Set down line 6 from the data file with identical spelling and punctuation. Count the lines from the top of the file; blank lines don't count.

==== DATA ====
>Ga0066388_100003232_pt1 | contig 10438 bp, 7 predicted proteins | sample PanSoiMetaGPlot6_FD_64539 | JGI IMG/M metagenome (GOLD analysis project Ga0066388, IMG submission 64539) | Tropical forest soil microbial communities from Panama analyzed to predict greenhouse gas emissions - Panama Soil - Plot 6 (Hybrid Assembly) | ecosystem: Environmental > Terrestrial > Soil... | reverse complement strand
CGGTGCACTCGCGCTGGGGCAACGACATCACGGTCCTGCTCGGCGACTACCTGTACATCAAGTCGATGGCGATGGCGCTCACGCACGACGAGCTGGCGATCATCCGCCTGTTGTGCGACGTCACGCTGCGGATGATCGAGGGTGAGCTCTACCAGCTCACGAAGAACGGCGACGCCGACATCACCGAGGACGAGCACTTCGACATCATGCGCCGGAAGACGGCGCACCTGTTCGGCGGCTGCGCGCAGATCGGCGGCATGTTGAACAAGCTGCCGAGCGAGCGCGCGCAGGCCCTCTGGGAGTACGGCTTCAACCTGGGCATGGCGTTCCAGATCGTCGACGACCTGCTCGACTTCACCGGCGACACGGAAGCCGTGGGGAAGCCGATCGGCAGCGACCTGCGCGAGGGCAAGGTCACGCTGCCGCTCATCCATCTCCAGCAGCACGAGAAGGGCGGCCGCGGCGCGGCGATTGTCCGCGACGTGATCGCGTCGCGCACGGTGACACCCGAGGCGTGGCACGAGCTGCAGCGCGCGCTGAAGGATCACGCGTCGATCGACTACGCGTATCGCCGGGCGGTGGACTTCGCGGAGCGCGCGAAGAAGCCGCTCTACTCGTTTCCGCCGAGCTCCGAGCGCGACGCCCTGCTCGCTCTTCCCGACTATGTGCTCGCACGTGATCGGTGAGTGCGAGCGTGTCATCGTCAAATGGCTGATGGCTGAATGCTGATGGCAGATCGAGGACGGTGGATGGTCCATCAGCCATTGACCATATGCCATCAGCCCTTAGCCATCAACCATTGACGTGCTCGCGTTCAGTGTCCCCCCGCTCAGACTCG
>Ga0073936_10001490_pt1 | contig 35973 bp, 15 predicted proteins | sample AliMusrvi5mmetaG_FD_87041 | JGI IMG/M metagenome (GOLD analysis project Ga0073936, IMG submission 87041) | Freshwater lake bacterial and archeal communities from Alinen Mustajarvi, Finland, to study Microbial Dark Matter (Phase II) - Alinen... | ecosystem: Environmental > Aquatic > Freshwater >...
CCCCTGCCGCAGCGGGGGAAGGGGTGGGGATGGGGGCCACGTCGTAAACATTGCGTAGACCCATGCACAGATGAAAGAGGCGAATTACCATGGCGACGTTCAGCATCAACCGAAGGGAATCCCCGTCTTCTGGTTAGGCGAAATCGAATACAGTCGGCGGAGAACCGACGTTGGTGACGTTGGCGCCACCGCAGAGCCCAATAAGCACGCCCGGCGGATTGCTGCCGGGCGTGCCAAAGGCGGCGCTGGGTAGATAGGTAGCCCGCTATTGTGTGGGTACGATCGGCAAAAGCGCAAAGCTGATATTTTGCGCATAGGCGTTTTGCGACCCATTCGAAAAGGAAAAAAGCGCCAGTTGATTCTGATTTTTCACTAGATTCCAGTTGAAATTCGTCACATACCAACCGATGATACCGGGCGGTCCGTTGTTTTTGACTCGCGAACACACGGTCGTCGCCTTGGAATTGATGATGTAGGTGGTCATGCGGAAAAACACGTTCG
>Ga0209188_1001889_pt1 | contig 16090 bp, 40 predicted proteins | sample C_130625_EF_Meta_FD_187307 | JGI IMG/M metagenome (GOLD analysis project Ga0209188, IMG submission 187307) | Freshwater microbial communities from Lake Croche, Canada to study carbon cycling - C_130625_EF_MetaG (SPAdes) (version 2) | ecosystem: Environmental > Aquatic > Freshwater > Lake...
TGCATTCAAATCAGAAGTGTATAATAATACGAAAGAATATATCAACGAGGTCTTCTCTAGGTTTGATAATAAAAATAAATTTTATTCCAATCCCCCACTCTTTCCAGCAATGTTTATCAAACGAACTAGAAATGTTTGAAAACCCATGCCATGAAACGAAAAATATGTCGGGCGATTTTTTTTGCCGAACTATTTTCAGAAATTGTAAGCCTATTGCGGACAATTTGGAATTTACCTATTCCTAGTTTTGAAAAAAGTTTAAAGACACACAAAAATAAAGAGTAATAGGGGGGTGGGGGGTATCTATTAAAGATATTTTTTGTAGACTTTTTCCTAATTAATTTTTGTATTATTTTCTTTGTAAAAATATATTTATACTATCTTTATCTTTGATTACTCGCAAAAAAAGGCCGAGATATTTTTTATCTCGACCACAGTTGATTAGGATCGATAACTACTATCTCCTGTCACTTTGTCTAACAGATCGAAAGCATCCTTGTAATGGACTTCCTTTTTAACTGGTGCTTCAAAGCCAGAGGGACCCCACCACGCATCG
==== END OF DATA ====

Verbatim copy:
TGCATTCAAATCAGAAGTGTATAATAATACGAAAGAATATATCAACGAGGTCTTCTCTAGGTTTGATAATAAAAATAAATTTTATTCCAATCCCCCACTCTTTCCAGCAATGTTTATCAAACGAACTAGAAATGTTTGAAAACCCATGCCATGAAACGAAAAATATGTCGGGCGATTTTTTTTGCCGAACTATTTTCAGAAATTGTAAGCCTATTGCGGACAATTTGGAATTTACCTATTCCTAGTTTTGAAAAAAGTTTAAAGACACACAAAAATAAAGAGTAATAGGGGGGTGGGGGGTATCTATTAAAGATATTTTTTGTAGACTTTTTCCTAATTAATTTTTGTATTATTTTCTTTGTAAAAATATATTTATACTATCTTTATCTTTGATTACTCGCAAAAAAAGGCCGAGATATTTTTTATCTCGACCACAGTTGATTAGGATCGATAACTACTATCTCCTGTCACTTTGTCTAACAGATCGAAAGCATCCTTGTAATGGACTTCCTTTTTAACTGGTGCTTCAAAGCCAGAGGGACCCCACCACGCATCG